These structures eliminate the need for engineers and architects to design and detail both the structures and the required accessories and openings, as would be done for conventional buildings with components from many individual suppliers. Available with floor areas of up to 1 million ft2, preengineered buildings readily meet requirements for single-story structures, especially for industrial plants and commercial buildings (Fig. 8.21).
Preengineered buildings may be provided with custom architectural accents.
Also, standard insulating techniques may be used with thermal accessories incorporated to provide energy efficiency. Exterior wall panels are available with durable factory-applied colors.
Many preengineered steel building suppliers are also able to modify their standard designs, within certain limits, while still retaining the efficiencies of predesign and automated volume fabrication. Examples of such modifications include the addition of cranes; mezzanines; heating, ventilating, and air-conditioning equipment;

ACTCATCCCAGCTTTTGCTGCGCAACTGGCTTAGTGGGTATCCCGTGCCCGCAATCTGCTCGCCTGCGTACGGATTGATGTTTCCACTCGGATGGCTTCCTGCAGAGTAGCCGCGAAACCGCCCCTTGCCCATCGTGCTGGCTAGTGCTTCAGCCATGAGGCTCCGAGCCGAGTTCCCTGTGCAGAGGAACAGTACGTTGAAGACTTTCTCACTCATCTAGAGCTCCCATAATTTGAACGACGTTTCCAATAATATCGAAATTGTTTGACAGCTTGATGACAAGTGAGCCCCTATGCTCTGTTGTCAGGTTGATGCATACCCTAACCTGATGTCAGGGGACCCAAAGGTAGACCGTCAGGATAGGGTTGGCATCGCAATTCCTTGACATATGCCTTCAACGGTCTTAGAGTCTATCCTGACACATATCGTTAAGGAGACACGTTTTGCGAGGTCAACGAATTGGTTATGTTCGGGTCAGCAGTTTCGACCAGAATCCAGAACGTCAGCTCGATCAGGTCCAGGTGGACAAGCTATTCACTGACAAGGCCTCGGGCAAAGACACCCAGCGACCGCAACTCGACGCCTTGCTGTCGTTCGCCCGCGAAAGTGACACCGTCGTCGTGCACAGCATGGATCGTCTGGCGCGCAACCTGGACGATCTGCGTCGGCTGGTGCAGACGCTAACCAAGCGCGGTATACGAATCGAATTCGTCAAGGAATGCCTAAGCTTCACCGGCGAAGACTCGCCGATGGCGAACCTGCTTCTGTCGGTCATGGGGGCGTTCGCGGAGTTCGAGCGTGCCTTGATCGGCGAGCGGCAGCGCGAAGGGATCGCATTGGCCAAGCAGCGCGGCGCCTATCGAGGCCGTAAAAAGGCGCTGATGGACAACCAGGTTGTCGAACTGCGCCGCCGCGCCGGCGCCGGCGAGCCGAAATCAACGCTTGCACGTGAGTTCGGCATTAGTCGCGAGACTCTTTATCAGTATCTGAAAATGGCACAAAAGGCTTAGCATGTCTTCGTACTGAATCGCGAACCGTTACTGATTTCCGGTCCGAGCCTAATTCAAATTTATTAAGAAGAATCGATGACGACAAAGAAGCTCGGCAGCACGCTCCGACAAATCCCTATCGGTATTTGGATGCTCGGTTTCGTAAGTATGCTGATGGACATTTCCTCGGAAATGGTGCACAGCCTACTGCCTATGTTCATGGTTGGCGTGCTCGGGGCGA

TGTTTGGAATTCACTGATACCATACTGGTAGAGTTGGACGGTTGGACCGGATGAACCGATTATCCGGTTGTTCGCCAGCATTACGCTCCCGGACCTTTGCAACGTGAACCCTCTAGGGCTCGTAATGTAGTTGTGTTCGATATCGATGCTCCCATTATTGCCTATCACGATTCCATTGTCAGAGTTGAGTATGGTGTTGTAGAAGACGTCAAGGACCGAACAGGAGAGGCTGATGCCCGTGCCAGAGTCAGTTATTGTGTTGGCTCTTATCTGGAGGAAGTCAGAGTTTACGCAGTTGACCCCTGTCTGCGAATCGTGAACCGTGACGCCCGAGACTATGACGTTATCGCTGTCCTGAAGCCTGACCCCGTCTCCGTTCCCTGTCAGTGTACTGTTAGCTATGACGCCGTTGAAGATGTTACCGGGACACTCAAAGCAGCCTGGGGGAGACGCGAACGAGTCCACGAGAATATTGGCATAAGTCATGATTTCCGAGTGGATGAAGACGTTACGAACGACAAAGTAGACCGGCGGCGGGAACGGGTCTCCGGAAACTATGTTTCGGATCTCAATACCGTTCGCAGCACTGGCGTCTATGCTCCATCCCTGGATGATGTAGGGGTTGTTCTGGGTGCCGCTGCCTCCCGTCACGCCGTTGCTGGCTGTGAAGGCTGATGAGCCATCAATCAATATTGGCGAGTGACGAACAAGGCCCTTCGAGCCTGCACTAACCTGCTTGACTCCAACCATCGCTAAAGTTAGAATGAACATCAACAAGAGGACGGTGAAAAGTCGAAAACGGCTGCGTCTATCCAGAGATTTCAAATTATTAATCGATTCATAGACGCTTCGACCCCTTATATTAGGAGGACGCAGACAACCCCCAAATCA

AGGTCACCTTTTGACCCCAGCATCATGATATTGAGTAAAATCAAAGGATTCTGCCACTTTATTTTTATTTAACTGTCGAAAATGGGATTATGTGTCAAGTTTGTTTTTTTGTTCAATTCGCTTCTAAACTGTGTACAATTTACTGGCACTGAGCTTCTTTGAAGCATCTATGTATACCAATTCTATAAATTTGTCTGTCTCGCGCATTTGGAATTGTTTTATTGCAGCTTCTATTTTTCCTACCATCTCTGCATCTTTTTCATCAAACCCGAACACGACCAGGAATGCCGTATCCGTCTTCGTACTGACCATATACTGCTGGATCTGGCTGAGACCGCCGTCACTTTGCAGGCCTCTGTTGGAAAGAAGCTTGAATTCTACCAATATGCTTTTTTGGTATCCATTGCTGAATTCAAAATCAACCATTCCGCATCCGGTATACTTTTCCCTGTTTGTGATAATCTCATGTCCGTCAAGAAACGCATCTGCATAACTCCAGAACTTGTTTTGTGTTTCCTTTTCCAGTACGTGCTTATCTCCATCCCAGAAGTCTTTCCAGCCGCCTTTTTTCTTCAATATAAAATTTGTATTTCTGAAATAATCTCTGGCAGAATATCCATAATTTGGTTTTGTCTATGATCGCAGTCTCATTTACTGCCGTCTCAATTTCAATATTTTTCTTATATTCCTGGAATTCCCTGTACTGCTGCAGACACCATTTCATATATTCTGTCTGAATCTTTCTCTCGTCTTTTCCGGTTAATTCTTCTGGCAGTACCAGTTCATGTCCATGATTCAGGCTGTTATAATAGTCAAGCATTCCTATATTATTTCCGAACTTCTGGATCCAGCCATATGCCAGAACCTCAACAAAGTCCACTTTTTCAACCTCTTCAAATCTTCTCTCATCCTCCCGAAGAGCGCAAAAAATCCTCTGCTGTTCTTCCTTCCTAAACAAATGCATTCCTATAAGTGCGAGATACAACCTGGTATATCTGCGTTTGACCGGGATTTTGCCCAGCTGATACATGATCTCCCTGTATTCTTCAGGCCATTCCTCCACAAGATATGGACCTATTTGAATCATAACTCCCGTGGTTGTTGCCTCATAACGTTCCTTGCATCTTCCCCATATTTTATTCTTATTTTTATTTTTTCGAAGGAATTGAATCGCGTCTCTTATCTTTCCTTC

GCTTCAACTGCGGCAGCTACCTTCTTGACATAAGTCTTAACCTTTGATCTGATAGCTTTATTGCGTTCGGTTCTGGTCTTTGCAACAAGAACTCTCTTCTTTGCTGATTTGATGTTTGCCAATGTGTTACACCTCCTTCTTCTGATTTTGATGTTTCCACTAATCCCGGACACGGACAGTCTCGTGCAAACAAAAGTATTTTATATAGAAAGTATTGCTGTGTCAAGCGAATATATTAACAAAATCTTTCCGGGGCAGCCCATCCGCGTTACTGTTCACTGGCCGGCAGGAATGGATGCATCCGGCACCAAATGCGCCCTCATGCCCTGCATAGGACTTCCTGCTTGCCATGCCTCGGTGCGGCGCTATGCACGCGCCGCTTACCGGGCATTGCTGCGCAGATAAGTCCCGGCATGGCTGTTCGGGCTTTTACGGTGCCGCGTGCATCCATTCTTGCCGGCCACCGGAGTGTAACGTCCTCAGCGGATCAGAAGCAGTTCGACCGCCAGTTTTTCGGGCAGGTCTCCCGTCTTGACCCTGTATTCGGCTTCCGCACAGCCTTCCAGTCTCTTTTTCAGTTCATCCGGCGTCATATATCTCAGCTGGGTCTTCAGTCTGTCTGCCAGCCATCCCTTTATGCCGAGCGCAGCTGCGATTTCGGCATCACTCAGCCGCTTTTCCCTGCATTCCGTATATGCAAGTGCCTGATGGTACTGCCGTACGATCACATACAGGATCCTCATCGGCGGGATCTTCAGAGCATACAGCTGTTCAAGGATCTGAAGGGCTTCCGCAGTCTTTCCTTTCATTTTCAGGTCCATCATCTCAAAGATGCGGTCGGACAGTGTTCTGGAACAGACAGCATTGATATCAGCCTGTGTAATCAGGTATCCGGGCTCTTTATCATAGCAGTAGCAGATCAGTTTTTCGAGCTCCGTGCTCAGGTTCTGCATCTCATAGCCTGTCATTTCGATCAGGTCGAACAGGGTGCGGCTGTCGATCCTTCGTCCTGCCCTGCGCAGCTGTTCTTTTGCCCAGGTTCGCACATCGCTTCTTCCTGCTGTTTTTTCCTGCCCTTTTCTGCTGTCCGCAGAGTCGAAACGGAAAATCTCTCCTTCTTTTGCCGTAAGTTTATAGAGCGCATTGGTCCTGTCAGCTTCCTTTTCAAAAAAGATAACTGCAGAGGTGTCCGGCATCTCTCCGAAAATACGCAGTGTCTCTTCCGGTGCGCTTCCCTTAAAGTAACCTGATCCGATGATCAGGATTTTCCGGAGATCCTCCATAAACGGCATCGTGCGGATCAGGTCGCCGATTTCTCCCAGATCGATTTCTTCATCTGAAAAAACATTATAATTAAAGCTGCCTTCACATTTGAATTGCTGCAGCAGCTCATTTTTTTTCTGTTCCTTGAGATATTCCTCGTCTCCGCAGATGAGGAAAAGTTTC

sprinklers; lighting; and ceiling loads with special building dimensions.
Preengineered buildings make extensive use of cold-formed steel structural members. These lend themselves to mass production, and their designs can be more accurately fitted to the specific structural requirements. For instance, a roof purlin can be designed with the depth, moment of inertia, section modulus, and thickness required to carry the load, as opposed to picking the next higher size of standard hot-rolled shape, with more weight than required. Also, because this purlin is used on many buildings, the quantity justifies investment in automated equipment for forming and punching. This equipment is nevertheless flexible enough to permit a change of thickness or depth of section to produce similar purlins for other buildings.
The engineers designing a line of preengineered buildings can, because of the repeated use of the design, justify spending additional design time refining and optimizing the design. Most preengineered buildings are designed with the aid of computers. Their programs are specifically tailored to produce systems of such buildings. A rerun of a design to eliminate a few pounds of steel is justified, since the design will be used many times during the life of that building model.